"We have seen this type of involvement from the U.S. government before. The Colonial pipeline response and disclosure that the bitcoin ransom was paid in the attack had been partially recovered due to the U.S. government involvement. The next example would be the media coverage around the arrest of two ransomware suspects apprehended in Ukraine with the assistance of the U.S. government during a multicounty and law enforcement joint effort to take down these ransomware gang members and to seize financial, physical, and virtual assets.
"The hope is that the actions the U.S. government has taken against these ransomware criminal gangs will set a precedent for other countries and the gangs themselves that governments will no longer stand by idly and allow these 21st century cyber mafia gangs to operate without impunity. Hopefully a clear message is being sent that running a ransomware business is not worth the risks any longer. With REvil being taken off-line, this can definitely be counted as a benefit for those in the cybersecurity defense area. The one thing to note here is there are plenty of other ransomware criminal gangs ready to step in and take back over the areas vacated by REvil. We can only hope that this government assisted shutdown will have a negative impact on the operations of the other gangs due to fear of it happening to them as well."
The operations does seem to have spooked at least one prominent criminal competitor of REvil, namely DarkSide. Security firm Profero told the Record that DarkSide early this morning began shifting assets around 107 Bitcoin (that's approximately $6.8 million) into other, smaller, alt-coin wallets. Omri Segev Moyal, CEO and co-founder of Profero. told the Record, “Basically, since 2AM UTC whoever controlled the wallet started to break the BTC into small chunks. At the time of this writing, the attackers split the funds into 7 wallets of 7-8 BTC and the rest (38BTC) is stored in the following wallet.”
It's worth emphasizing, that, whatever industry's involvement was, and apparently at least three firms contributed, the effort was duly organized and led by Government organizations. We heard from Doug Lubahn, Vice President of Threat Intelligence at BlackFog, who cautions the private sector against getting too frisky too soon against ransomware gangs:
"Under the Computer Fraud and Abuse Act of 1986, the private sector is 'prohibited from unauthorized access of computer systems.' This puts all offensive cyber activities in the hands of the government. Sometimes this is worked around by civilians acting as hackers and buyers of dark web offerings, using that information to lead to identifying the cybercriminal, then directly confronting the hackers. This practice is very risky and can lead to very bad final outcomes. In today’s high profile high dollar ransomware attacks, there is often a connotation of state-sponsored involvement, and any proactive private sector 'hack back' can lead to further attacks by the nation-states. There is also the risk of a private sector cyber action causing significant damage to an ongoing cyber investigation. At this point in time in our cyber realm, it is still best to work with your local FBI or State Police cyber team or your area Infragard Team and report your cyber attacks as soon as you can. The most important thing is for the private sector to establish a relationship with area cyber investigators and then report any incidents or suspicious attacks ASAP. I am not aware of any 'formal' U.S. sponsored hack back attacks. However, just as an FYI there was a bill introduced in June this year to authorize the study of amending the 1986 Computer Fraud & Abuse law and allow DHS to study the feasibility of allowing US government agencies 'to take proportional actions against hackers/attackers.' The bill has not made it to committee yet.”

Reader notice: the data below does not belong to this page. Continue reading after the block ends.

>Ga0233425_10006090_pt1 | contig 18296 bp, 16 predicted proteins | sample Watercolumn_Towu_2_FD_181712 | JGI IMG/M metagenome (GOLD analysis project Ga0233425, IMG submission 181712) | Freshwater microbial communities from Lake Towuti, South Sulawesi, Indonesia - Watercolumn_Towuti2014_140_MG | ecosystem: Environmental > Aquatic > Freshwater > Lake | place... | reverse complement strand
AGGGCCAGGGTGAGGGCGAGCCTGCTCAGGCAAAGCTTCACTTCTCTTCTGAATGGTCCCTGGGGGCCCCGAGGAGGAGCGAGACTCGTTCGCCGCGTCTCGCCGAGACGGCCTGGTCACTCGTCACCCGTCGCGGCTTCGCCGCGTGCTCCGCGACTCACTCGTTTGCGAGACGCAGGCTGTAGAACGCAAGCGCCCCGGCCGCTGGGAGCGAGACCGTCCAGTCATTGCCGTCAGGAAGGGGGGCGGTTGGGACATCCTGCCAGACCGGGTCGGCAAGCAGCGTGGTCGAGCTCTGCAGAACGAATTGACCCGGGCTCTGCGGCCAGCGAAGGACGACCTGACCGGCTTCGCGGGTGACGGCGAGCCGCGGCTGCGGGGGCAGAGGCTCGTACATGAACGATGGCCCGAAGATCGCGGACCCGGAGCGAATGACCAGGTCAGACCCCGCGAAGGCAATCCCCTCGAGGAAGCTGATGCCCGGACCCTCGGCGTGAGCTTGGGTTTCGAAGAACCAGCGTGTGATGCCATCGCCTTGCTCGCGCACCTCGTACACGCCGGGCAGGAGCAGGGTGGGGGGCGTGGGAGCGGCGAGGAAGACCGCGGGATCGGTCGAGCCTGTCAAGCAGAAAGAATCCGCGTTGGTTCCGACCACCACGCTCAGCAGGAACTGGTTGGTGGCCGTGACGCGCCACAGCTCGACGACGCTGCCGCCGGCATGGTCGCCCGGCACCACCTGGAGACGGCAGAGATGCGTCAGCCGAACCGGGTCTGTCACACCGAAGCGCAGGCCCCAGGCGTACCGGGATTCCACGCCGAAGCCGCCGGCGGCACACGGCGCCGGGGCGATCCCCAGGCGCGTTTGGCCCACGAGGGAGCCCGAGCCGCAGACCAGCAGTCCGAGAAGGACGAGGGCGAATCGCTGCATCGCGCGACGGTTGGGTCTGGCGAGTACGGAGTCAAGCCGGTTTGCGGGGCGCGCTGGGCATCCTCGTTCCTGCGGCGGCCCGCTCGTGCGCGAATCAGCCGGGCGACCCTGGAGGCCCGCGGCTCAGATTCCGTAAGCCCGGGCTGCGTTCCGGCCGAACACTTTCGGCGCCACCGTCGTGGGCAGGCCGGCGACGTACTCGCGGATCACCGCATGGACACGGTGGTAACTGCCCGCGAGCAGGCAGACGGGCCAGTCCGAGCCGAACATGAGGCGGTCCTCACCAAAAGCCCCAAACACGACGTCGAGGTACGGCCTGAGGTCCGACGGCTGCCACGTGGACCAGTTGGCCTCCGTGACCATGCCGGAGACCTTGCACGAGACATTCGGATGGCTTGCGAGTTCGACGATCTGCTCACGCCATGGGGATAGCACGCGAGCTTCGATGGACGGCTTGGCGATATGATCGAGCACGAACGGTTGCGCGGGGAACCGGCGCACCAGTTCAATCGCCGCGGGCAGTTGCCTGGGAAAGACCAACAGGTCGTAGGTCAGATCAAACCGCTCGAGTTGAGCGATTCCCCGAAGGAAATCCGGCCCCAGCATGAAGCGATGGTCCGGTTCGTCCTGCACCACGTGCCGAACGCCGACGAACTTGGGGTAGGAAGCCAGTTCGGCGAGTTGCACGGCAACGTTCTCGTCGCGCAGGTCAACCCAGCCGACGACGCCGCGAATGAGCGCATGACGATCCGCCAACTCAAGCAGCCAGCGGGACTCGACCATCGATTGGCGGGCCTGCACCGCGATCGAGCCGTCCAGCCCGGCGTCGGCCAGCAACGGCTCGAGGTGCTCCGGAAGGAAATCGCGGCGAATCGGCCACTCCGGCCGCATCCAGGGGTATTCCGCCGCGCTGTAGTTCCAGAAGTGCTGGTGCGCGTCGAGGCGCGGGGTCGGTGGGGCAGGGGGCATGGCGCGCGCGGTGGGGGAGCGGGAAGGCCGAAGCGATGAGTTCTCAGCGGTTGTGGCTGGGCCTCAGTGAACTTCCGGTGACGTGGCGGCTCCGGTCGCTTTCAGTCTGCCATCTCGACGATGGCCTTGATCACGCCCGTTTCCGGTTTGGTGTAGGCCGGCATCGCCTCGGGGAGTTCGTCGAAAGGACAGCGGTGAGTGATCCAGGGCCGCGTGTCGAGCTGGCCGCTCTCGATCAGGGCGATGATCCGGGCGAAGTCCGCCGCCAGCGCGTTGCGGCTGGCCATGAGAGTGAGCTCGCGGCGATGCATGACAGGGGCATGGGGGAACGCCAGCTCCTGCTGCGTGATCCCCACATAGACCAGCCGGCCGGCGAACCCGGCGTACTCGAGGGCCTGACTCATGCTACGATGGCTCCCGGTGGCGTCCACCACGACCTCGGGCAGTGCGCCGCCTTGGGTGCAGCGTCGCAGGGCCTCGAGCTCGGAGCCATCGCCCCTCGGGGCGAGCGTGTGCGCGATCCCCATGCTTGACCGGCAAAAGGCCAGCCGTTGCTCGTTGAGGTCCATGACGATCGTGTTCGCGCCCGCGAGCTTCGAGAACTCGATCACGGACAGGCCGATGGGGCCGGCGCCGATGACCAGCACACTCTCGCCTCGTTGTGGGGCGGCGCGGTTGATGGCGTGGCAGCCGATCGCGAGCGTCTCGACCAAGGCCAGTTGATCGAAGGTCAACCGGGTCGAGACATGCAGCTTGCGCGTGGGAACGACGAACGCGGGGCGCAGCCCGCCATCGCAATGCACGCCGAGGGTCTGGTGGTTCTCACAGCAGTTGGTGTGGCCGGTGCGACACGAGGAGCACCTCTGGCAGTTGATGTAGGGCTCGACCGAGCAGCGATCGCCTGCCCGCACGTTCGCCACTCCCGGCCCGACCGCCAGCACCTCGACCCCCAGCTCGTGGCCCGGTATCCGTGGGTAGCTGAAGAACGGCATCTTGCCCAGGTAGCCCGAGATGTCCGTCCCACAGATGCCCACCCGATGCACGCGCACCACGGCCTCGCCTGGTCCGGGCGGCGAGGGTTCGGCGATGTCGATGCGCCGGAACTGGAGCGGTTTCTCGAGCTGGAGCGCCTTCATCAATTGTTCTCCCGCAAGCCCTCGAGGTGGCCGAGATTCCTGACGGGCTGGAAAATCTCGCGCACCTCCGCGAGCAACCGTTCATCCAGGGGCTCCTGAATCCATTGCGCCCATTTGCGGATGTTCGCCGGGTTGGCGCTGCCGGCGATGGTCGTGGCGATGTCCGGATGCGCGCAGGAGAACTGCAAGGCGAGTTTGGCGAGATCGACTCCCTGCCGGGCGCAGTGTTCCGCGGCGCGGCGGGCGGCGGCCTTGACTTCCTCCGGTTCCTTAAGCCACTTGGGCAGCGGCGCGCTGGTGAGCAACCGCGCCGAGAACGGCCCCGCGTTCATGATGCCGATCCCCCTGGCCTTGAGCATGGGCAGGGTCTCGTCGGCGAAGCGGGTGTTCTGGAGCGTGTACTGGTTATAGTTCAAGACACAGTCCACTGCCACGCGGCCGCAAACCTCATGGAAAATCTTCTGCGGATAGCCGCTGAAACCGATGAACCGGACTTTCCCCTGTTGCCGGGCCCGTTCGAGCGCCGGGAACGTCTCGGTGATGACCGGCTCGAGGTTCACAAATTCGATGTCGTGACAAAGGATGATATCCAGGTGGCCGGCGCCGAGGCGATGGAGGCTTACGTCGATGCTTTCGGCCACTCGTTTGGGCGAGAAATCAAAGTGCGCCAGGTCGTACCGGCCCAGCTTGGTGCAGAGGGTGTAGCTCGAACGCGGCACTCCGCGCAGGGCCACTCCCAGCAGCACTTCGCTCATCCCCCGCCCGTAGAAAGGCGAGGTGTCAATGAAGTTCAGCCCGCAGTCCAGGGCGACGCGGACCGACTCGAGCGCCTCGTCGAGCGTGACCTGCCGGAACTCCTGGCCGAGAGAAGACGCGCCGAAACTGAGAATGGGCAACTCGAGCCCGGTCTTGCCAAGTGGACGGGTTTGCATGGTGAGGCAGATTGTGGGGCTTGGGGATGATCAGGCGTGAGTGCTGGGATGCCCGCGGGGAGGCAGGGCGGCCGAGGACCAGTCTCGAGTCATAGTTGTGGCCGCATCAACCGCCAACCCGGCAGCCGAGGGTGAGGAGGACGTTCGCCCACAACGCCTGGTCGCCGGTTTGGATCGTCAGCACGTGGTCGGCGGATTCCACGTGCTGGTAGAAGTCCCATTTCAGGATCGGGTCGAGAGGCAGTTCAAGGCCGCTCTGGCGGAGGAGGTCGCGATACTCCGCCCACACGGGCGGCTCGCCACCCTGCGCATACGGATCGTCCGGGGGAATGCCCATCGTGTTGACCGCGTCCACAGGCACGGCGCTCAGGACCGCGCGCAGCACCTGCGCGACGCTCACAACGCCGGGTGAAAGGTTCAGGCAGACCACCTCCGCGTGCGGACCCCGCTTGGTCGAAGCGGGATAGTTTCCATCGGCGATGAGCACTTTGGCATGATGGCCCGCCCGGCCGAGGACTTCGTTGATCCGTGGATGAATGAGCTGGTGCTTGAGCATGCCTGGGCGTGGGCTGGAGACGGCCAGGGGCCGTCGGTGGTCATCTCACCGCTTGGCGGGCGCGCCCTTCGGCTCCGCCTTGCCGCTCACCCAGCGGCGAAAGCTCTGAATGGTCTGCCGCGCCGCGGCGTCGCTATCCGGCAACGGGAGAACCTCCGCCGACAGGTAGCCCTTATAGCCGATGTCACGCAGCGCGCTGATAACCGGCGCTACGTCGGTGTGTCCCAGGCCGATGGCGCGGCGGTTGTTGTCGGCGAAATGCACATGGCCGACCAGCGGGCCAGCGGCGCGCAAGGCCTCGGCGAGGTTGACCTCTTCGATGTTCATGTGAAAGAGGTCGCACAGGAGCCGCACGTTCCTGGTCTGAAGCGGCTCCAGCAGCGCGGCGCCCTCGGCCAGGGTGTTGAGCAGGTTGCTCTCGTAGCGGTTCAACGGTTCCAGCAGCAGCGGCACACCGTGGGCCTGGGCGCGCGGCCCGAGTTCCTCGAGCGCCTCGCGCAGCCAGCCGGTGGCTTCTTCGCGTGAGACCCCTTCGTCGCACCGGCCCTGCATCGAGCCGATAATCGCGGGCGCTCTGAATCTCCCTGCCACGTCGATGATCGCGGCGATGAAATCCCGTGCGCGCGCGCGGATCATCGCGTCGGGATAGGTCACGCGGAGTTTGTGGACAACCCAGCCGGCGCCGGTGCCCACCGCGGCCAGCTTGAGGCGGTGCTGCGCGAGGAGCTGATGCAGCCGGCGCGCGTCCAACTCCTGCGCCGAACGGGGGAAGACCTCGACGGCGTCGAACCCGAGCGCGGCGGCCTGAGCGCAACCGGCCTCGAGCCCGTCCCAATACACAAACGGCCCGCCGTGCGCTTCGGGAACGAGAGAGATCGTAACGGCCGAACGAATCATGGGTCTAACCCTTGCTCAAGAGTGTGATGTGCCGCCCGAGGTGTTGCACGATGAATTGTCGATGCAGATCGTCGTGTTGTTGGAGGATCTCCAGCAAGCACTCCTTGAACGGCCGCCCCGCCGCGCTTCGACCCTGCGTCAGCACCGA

Steve Moore, chief security strategist at Exabeam, wrote to point out what he considered some interesting points about the operation against REvil:
“There are a couple of interesting themes in this event. The first is time. Second, this incident illustrates the complexity and difficulty of coordinating a criminal group takedown. Offensive talents ranging from cybersecurity intelligence to traditional police work, specifically, those with arrest powers were used. Finally, the timing must be perfect; remember, many criticized the FBI for not releasing the decryption keys sooner; I attribute this back to timing - not tip their hand to the adversary.
"As described by those close to the situation, the most recent actions are that two people had the keys to enable Tor hidden services. Did REvil have an OpSec failure that allowed one of these two leaders to be arrested? Was something accidentally shared that connected the investigative team to the real identities of the criminals? Did this accident enable the infrastructure takedown we’ve witnessed? Hopefully, this will all be shared one day soon.”